Chart(s) Of The Day: Which Nets Players Make The Biggest Impact?


Who’s the best Nets player on offense? What about defense?

While that’s an impossible question to answer definitively, here’s one way to look at it, with two charts outlining how different Nets rotation players have impacted the team:

Here’s how it works. With Alan Anderson on the court, the Nets allow 98 points per 100 possessions, a stout defensive number. With him off the court, they allow 107.5, which would rank as one of the worst defensive teams in the league. Subtract 98 from 107.5 and you get Anderson’s +9.5 defensive impact. Both charts are set up so that positive is good.

The charts are interactive, so you can scroll over a player’s bar to see how good or bad he’s been.

Five quick takeaways:

1) This is a starting point, not an end to the discussion. We’re only two months into the season, so there’s bound to be a lot of noise in the signals. Some guys will have their numbers tagged by extra minutes in blowouts, and these numbers can swing wildly in the span of a few rough minutes. For example: the Nets have allowed more three-pointers with Jerome Jordan on the floor (9.3 per 36 minutes) than any other rotation player, which is part of why his defensive numbers look bad. While you could argue that his interior presence has a butterfly effect on the entire team, it’s also probably just random.

Also remember that these are compared to the team average, not the league average, and that they’re reflective, not entirely predictive; at this point last season the Nets were 10-20 and looked legitimately like one of the worst teams in the NBA. The next four months still need to unfold.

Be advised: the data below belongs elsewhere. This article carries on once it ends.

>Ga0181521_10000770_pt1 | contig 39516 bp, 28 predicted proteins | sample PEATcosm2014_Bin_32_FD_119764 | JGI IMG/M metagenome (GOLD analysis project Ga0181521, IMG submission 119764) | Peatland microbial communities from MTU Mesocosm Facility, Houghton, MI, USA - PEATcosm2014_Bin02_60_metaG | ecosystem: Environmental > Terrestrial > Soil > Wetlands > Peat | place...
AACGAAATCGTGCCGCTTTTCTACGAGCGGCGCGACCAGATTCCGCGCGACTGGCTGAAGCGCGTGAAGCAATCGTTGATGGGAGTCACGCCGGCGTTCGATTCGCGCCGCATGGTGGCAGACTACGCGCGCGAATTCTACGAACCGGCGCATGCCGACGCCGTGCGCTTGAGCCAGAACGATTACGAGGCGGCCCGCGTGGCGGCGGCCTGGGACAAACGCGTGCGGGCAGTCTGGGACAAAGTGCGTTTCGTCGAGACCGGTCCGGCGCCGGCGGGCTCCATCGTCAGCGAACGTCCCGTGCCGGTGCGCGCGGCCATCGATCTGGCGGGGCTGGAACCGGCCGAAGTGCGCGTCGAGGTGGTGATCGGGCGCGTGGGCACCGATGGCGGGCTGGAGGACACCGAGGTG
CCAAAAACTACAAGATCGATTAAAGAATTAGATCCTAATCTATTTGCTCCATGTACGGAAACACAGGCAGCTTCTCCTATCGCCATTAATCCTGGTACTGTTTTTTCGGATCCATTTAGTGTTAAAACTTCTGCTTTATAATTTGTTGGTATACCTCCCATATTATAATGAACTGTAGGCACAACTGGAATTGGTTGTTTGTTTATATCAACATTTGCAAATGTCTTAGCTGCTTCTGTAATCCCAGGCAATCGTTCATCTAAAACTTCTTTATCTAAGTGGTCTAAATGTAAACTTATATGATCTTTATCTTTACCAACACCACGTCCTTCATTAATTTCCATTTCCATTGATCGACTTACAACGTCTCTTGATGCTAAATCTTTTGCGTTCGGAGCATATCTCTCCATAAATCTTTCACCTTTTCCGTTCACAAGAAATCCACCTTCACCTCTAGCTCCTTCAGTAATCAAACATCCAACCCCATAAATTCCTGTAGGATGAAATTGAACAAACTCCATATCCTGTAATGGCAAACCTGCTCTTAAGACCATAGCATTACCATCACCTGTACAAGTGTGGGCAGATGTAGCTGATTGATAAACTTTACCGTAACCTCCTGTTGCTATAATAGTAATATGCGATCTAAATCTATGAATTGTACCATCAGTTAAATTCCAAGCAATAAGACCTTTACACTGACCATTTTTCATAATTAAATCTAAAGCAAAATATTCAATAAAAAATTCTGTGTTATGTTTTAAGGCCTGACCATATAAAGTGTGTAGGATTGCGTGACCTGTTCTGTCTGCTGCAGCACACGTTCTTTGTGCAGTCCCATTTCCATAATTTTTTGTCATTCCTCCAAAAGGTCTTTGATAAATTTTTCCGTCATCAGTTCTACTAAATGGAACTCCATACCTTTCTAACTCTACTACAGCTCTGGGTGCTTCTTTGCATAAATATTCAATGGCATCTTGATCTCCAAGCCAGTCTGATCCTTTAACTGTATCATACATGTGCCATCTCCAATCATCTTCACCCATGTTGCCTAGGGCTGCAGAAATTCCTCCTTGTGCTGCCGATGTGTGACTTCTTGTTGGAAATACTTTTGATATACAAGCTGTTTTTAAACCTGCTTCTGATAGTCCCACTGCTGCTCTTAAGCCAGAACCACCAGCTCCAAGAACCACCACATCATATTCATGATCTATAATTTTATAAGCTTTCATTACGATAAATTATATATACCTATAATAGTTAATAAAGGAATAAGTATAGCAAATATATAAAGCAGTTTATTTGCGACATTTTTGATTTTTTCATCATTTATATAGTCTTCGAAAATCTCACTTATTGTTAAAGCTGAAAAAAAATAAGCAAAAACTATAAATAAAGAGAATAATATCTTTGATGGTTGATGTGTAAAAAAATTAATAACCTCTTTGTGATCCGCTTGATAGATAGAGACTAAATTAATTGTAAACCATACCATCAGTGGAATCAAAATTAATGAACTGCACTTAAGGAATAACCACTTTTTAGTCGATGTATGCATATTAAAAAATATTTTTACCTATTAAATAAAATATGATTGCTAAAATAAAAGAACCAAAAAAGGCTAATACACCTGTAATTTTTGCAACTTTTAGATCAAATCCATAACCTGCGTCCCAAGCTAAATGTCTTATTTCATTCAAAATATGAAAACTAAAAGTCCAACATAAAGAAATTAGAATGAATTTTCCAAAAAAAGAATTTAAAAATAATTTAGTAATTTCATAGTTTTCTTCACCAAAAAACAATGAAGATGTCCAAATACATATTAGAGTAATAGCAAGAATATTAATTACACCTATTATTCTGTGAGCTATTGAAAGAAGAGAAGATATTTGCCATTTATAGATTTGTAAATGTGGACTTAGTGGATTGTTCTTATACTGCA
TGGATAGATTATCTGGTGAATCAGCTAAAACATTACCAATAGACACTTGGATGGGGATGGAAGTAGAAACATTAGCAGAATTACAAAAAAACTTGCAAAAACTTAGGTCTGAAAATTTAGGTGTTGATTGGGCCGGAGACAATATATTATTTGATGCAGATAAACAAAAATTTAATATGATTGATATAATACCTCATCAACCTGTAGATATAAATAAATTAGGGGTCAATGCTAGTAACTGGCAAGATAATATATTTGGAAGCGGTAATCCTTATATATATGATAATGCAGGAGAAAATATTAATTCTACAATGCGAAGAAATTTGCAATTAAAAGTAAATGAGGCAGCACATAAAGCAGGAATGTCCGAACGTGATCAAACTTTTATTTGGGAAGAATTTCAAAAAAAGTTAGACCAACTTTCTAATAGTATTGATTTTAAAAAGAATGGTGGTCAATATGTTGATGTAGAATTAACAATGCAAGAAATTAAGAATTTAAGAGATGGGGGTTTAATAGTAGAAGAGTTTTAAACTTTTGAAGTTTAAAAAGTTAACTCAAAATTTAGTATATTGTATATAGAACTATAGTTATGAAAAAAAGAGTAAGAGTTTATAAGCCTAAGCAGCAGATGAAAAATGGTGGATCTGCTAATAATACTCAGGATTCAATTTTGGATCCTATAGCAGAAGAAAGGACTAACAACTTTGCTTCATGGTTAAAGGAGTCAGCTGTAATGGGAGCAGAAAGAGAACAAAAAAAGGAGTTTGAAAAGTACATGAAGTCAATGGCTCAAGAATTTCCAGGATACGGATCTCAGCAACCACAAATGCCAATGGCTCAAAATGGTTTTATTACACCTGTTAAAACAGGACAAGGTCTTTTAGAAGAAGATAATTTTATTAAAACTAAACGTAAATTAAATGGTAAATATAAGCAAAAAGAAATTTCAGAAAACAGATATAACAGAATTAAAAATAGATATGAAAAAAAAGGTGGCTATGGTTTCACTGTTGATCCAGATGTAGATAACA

2) With all those caveats in place, there’s a decent argument to be made that Alan Anderson is the team’s best wing defender even without those numbers. Even with his struggles on the offensive end — I’m sure you can picture Anderson pump-faking a three and settling for a midrange jumper on command — he’s an intelligent worker on the defensive end that’s willing to do the dirty work to stay in front of wing scorers. Opponents as a whole shoot under 33 percent from deep with Anderson in the game, the best mark among Nets rotation players, and that’s probably not an accident. I have no idea what Mirza Teletovic is doing up there, though.

3) Along with Anderson, it’s probably no accident that Joe Johnson ranks far and ahead as the team’s most important offensive player. With the other two remnants of Brooklyn’s “Big 3” battling injuries all season, Johnson’s been a steady force, even after cooling off from his hot start to the year. You can even see a trend falling behind him: the guys who play the majority of their minutes with Joe Johnson rank near the top, and the bench falls on the other end of the spectrum.

4) Jarrett Jack’s offensive numbers are for the whole season: he’s been good on both ends in the last four games as a starter, and awful with the bench and with Deron Williams in the game. This puts the Nets in a rough position: Jack is better at leading a unit of talented offensive players than the team’s struggling bench unit, and the two-point guard unit has failed. So when Jack inevitably falls back to earth (he can’t shoot 78 percent from the short midrange area forever), does Lionel Hollins put him back in a role he’s struggled to fill?

5) Brook Lopez is right around average in both categories, which is both kind of refreshing and incredibly sad, and the fact that none of the Nets big men rank highly on the defensive side (outside of Kevin Garnett) is telling about the team’s lack of interior defense.

Your thoughts?